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Author:  Johnny-Jack [ Thu Apr 02, 2015 3:09 am ]
Blog Subject:  Ryder, age 40. Alter #34

Discovered just 3 weeks ago on the way to therapy. Not long ago we had labeled almost jokingly what who we are when we're most effective at work as "work guy." I had always wished I had a work alter, someone who could just switch out and do all the boring things that might trigger me and do them willingly and well.

A friend of mine who knew nothing about my DID once jokingly said she wished she were multiple so she could relax while somebody else did the work. A work alter, one who does difficult or unpleasant tasks effectively and without argument, would be anyone's desire. Alas, it is not quite that easy in some cases although we're working on it.

When we started distinguishing the negative internal observations about co-host John's overly emotional, fatalistic thinking and hear about the same time critical comments about the amount of time and energy wasted by other co-host Johnny's socializing and nurturing collegial relationships at work, it seemed clear someone other than John or Johnny would be having these thoughts. And they were from a much less warm place than John and Johnny are used to. None of the three of us knew there were three of us. Unlike with the others we can actually hear each others thoughts--mostly.

Until a few months ago, we all saw each of us as the same. Rather, we went along in life noticing differences but didn't identify these as separate alters since we're all adults. It's easy to distinguish a child or teen alter, or onewho talks slightly differently or carries the body differently.

He didn't have a name and unlike virtuallu everyone else he wasn't looking for one. "Work guy" was perfectly adequate and descriptive. It was precise, clear. But others, particularly some littles, wouldn't stand for any of us without their own name so the name Ryder was just there.

He's masculine in his thinking, just wants to keep interruptions to a minimum so he can focus, nose to the grindstone, and work through the task at hand. Anything taking mental focus and concentration: designinga process, analyzing component parts of a system to look for inefficiencies. Emotions ad concerns about someone might feel about changes he's envisioning don't belong and if they begin to rise in the mind, he has to squelch them or vacate.

Interruptions must be brief and his responses to those interrupting us are mechanical. He's the opposite to Johnny who'll chat warmly with anyone for any reason of he's out. But he's also the opposite to John who thinks through the ramifications of how people will feel or whether all the effort is worth it in the end.

Ryder feels callous though he bears no one any ill will. He prefers not to dwell in the human realm beyond taking human needs into account so a process can be improved realistically. We need him but we have to figure out how John and Johnny get out of the way, way out of tye way, so he can work unencumbered by us.

We are too often triggered, paralyzed by lists, planning, forms, and other aspects of paperwork. We didn't know he actually likes organizational, legal, or official work IF my penchat for being triggered can be turned off somehow. The trauma about paperwork is held by young Kent but John is host and he's the one swamped by the triggered terror. We'll have to figure out how to help work guy, Ryder, do what he does best. We need his skills desperately.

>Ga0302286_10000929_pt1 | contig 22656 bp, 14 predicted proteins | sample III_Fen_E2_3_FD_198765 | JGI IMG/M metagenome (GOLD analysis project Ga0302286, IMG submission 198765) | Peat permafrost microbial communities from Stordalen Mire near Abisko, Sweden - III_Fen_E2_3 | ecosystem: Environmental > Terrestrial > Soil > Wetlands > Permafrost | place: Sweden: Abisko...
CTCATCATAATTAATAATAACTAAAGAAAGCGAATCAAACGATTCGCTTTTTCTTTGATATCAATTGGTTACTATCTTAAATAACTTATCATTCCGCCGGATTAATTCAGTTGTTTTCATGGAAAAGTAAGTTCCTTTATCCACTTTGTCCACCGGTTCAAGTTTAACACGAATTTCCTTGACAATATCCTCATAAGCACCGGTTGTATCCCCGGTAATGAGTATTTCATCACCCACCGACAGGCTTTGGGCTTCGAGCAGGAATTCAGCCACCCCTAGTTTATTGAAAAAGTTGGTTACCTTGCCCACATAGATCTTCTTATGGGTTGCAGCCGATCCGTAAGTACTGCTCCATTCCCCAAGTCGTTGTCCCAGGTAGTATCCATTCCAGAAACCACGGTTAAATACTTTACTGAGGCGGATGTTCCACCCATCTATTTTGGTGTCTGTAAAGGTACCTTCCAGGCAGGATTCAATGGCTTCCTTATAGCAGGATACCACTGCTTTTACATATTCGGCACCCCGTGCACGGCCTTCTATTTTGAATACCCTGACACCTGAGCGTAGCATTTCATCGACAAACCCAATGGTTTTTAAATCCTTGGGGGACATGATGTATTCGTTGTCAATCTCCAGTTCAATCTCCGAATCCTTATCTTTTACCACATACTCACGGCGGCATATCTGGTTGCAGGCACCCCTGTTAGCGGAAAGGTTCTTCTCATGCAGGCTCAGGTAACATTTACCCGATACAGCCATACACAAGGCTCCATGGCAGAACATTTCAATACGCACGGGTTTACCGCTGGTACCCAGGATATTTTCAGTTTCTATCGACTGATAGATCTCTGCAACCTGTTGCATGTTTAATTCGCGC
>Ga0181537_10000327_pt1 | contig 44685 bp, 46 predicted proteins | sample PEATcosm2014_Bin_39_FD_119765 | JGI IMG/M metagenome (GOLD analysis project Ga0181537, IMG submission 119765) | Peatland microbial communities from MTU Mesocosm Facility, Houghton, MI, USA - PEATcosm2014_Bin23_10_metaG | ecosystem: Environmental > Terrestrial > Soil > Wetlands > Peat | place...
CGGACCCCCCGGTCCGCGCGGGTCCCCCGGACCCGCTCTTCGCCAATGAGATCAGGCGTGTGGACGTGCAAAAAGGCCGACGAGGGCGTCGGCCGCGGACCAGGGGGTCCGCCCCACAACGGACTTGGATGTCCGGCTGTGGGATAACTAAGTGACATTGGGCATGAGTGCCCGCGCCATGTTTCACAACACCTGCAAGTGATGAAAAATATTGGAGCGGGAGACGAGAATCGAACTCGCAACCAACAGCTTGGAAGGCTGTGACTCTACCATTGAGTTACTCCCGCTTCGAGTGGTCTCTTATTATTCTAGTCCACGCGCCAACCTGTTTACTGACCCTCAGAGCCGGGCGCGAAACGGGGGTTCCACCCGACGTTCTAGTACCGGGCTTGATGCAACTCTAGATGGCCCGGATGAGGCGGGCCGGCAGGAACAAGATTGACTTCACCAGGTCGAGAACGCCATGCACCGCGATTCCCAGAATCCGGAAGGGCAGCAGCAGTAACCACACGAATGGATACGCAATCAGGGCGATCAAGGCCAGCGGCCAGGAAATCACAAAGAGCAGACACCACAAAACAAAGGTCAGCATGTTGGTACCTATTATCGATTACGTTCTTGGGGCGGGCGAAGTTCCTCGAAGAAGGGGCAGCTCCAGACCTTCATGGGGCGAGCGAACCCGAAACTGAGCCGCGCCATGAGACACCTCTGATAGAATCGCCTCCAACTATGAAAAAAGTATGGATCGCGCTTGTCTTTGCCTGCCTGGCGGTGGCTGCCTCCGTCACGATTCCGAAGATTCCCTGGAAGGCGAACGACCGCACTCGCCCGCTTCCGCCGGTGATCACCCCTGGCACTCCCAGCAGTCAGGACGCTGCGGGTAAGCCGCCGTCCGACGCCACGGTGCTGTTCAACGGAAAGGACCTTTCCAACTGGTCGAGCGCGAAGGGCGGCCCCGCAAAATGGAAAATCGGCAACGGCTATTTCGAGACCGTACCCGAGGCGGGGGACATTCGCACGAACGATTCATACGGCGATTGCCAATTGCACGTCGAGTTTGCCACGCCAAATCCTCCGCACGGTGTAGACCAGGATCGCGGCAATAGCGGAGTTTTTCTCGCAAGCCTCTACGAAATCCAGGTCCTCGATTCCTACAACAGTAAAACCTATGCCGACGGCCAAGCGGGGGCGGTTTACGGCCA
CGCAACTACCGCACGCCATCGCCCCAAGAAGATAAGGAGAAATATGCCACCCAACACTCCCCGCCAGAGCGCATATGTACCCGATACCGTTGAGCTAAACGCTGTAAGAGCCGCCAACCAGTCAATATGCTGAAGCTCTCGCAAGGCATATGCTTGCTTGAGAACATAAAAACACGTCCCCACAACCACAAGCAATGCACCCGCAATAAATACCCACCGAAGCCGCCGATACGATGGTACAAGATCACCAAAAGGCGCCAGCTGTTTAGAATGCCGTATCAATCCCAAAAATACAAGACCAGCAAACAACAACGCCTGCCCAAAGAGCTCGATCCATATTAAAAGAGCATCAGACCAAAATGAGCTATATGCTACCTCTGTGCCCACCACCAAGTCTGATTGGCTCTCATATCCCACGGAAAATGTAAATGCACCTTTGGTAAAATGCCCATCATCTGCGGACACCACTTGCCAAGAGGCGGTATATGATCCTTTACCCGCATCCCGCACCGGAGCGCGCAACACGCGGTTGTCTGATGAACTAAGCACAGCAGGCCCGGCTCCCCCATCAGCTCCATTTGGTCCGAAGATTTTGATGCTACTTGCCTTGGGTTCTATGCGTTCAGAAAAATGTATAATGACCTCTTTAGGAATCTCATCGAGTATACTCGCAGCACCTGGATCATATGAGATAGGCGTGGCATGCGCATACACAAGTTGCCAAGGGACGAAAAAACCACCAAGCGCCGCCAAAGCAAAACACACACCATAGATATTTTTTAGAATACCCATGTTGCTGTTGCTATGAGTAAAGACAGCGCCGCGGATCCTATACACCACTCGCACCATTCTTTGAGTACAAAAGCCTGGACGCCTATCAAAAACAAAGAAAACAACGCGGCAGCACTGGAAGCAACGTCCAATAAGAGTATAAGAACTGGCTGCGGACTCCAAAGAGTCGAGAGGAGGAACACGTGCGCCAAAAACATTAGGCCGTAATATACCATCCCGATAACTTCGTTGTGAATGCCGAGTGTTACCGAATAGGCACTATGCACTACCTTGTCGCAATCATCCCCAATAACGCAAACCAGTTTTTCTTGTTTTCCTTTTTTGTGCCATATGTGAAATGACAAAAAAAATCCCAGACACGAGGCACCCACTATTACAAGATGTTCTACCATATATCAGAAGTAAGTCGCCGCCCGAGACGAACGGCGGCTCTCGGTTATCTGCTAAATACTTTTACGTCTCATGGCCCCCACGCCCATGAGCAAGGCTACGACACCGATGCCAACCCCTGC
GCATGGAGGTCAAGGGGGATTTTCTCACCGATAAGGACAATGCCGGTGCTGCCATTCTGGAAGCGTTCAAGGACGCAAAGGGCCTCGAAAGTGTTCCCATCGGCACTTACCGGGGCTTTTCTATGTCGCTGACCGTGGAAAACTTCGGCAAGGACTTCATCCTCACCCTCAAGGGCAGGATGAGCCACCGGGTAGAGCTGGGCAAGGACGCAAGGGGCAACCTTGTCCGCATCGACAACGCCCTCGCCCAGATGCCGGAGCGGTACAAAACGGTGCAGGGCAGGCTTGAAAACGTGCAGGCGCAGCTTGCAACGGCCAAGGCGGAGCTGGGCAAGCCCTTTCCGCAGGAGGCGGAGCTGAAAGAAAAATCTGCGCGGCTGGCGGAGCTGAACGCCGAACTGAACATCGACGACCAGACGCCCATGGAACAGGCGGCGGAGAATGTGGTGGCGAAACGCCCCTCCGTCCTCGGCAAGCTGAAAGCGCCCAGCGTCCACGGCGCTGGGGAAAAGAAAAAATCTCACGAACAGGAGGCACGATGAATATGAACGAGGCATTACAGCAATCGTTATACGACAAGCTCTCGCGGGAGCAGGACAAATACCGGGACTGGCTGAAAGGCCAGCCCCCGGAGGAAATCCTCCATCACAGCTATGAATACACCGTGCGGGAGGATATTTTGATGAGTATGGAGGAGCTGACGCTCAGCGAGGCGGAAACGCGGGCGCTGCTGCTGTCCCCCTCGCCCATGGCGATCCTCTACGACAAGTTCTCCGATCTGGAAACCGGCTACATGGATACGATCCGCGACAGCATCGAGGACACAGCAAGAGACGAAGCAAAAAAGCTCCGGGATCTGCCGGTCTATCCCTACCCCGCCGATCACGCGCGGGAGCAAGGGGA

Comments

Author:  Johnny-Jack [ Sat Dec 31, 2016 5:05 am ]

Ryder views himself as the work guy, kind of supplementary to what the other hosts do for the life and I recently learned how he picked his name. He took it from the word rider, which is defined as "an additional provision attached to a bill or contract." It's as if he named himself Amendment or Codicil.

Author:  Johnny-Jack [ Sat Mar 02, 2019 2:24 am ]

We have been working hard in therapy lately to give Ryder some time to do some back taxes for money we're owed. We have huge, huge triggers in the way so we're trying to work them out. Ryder has amazing drive but only when there's no angst inside. Alone, he's unable to fight it so he can focus. We know we most need to help Kent and we're having some success in therapy, largely by using EMDR in session.

Author:  Johnny-Jack [ Thu Jul 18, 2019 4:21 am ]

We had a sense today in therapy of Ryder's moment of origin. It's a moment we recall during our first "adult" job we had, age 23. It was an entry-level administrative job at IBM. The job was really important to some of us, especially Jonathan. The boss of our department was a rarity at the young of 23 too. We were getting uneasy at the backlog of stuff we needed to get to, which showed up in the form of a physical "IN" box on our desk. One day our manager called us on it. He was kind and supportive but also firm: I needed to work through it and not let it happen again.

Paperwork was and remains a challenge for us due to abuse that involved a table with stacks of papers.

Ryder came for us at age 23 so we would have someone who could experience the satisfaction of taking care of business while shielded from those who were triggered. This is why we consider him kind of a host. He's trauma-phobic and can work on stuff the rest of us can't, with a very clear, calm mind. He's been critical to our career success and it will be nice someday to share those skills elsewhere in our system.

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